Many indie games come out every day, but most do not see widespread commercial success. Is it just a matter of luck? I don’t think so. Luck may play some part, but here are some common reasons I’ve observed as to why many indie games don’t find the success that their creators desire.
1 – Weak or non-existent art style. A lot of indie developers think that they can get by with programmer art but you honestly can’t. If you don’t put the effort into making your game look good, why should I believe that you put the effort or have the skill to make the rest of the game worth playing? And remember, even a mediocre art style is better than no art style.
2 – Too much time in development. Let’s look at a couple extremes. On the one hand, you have a game that you made in under 24 hours. On the other hand, you have a game that you painstakingly worked on for 10 years. Which one are you going to need to be more successful to be pleased with the project? I’m going to say the 10 year one. Whereas with the single-day project, you’d probably be happy with a few “Cool game!” comments, the ten-year project is going to probably need to bring in major money and widespread acclaim for you to feel that it was worth your while. Don’t let yourself fall into that trap – don’t spend more time on a project than you can reasonably expect the project to give back.
3 – Wrong platform. We’ve seen this ourselves – on XBLIG, our games sold in the tens of thousands. Once we switched to the PC, our games started selling in the hundreds of thousands.
4 – No unique selling point. This is a big one. I’ve seen many indie developers spend months on a project that ends up being pretty good, but otherwise not noteworthy. People don’t buy pretty good games. They buy amazing games or they buy games that are unique in some way. Find at least one thing to make your game unique. And no, your elaborate fantasy backstory isn’t a unique selling point – it’s just an aid for insomniacs.
5 – Poorly thought out price. I’ve seen plenty of games that looked kind of interesting but I was scared off of buying them due to a $20+ price tag. Face it, competition is fierce out there. I’m not spending $20 on an indie game unless it’s downright amazing and feels like it was made just for me. For that matter, I’m not spending $10 on an indie game unless it’s really good; there’s just so many other options for my money out there. And on the other hand, I’ve seen some indie games fail for the opposite reason – they price their game at $1 or free without figuring out how exactly that’s going to end up making them money.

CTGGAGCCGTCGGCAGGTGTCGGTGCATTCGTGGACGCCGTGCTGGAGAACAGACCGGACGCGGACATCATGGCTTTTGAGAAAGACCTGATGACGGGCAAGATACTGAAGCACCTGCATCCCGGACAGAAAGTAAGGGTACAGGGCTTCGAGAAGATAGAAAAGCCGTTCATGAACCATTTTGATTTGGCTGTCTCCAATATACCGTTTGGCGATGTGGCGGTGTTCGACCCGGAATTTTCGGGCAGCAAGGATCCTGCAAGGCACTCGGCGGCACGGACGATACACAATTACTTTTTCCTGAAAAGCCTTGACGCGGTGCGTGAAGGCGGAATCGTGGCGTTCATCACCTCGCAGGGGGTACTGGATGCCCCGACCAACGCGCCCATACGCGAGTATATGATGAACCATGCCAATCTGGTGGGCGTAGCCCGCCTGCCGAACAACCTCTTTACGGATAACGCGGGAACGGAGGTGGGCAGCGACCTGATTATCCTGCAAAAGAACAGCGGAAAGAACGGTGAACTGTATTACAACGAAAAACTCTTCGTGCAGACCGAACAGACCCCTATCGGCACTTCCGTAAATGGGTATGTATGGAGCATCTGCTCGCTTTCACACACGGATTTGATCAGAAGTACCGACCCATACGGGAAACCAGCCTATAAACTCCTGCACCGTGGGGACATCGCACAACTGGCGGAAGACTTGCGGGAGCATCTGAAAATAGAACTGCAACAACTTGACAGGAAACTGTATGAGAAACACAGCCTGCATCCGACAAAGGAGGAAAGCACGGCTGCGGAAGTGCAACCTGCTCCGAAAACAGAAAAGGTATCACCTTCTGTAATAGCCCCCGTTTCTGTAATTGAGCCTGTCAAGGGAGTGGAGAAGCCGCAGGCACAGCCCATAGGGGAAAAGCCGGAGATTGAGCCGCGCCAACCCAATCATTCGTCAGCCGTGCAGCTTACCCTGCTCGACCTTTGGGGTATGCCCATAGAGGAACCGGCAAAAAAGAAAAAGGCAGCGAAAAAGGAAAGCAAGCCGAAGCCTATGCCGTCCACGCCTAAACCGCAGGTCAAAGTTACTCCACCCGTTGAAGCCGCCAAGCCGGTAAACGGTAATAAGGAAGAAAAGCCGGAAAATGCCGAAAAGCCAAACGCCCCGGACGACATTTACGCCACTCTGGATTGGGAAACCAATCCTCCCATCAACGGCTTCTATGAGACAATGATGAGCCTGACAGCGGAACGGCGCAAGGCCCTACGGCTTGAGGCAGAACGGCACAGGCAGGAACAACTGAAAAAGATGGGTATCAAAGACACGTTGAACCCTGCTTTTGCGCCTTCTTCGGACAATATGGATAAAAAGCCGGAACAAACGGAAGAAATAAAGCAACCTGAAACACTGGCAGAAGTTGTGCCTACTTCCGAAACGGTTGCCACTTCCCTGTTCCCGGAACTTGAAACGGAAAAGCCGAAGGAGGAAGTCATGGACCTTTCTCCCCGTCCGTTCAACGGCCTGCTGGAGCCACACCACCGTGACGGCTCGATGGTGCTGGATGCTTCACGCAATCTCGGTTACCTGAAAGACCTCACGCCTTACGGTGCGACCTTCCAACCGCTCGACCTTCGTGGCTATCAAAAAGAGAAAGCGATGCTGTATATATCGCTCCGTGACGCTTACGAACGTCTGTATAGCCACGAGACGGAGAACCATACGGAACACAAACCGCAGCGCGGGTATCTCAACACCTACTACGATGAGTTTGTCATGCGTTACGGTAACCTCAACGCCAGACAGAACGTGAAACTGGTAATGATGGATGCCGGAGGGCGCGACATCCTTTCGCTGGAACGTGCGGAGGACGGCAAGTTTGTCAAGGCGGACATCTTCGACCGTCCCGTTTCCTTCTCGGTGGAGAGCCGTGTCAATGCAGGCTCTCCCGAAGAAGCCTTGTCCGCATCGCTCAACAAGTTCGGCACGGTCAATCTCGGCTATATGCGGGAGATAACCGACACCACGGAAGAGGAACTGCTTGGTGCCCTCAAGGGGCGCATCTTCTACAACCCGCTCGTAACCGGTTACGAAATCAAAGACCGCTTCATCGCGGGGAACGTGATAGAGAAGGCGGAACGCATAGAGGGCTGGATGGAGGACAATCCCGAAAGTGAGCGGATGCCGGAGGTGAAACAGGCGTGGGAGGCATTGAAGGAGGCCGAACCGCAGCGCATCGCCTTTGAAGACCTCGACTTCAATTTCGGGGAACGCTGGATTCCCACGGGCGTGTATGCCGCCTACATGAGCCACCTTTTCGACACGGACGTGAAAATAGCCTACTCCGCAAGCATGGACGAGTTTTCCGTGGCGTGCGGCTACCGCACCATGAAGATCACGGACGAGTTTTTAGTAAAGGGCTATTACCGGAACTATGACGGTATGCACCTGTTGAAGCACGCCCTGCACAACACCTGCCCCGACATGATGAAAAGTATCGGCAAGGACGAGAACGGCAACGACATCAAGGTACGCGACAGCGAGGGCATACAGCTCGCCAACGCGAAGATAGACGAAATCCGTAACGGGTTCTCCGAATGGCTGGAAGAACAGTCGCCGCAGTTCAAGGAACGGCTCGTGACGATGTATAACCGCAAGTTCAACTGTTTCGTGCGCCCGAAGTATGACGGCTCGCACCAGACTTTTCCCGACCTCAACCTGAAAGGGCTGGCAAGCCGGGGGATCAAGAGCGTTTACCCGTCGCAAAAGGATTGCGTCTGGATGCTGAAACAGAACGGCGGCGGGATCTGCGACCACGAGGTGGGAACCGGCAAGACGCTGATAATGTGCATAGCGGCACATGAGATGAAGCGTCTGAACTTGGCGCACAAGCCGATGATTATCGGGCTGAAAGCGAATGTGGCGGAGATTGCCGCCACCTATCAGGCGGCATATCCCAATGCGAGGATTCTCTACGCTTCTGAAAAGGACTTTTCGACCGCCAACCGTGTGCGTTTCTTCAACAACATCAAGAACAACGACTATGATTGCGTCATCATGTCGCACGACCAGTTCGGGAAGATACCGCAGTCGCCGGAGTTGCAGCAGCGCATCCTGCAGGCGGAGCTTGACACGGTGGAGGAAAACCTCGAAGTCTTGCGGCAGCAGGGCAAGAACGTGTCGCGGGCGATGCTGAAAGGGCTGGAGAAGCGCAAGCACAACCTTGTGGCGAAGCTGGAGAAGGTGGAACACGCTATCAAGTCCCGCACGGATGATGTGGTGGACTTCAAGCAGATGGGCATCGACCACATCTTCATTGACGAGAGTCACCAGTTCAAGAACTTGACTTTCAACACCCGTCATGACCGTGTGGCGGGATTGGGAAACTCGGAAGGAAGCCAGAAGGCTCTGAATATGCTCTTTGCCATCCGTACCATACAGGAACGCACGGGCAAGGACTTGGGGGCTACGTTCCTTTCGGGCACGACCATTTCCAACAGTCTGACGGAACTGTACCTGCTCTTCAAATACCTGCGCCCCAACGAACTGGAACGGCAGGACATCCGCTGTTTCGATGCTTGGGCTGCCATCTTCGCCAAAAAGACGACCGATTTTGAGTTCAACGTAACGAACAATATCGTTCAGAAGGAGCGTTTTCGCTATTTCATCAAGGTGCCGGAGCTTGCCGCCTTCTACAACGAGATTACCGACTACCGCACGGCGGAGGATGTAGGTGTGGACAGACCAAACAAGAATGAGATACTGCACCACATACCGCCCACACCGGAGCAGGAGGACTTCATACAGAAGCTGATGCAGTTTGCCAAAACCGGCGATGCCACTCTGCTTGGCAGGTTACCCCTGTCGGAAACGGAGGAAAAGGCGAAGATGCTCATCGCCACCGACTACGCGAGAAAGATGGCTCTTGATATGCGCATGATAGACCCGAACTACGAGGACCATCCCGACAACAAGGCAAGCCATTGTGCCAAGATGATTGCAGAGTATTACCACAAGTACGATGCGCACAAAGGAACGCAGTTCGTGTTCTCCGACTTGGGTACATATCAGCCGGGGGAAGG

6 – Steep learning curve. Many developers enjoy playing very difficult, hardcore games. There is nothing wrong with making hardcore games. You can even find great success with hardcore games as games like Dark Souls show. However, making a hardcore game does not excuse you from things like making a good tutorial, an intuitive user interface, and easy-to-understand controls. If you look at the success that Edmund McMillen (Binding of Isaac, Super Meat Boy) has seen, a large part of his success has been due to his teams’ skill at making hardcore genres (roguelike, punisher platformer) more accessible.
7 – No marketing strategy. Yeah, if you’re an indie team, you probably have little to no money to spend on advertising. So what? Effective marketing can be done without spending a cent extra. Come up with a catchy name for your game? That’s marketing. Create some interesting features that help your game stand out from the crowd? That’s marketing. And beyond the act of making your game in a way as to make it easy to market, you should be showing off your game as soon as you have something worth showing off and talking to everyone you can find about it. Big budget game studios often spend as much or money on marketing as they do in actual creating their games – since you don’t have the money to do that, the least you can do is spend some of your time.
8 – Lack of polish. After spending all the time to actually make a game, make sure to take a little to time at the end to polish off the rough edges, double-check for bugs, smooth out the difficulty curve, and the like. The difference between a good game and a truly great game is frequently in the small details.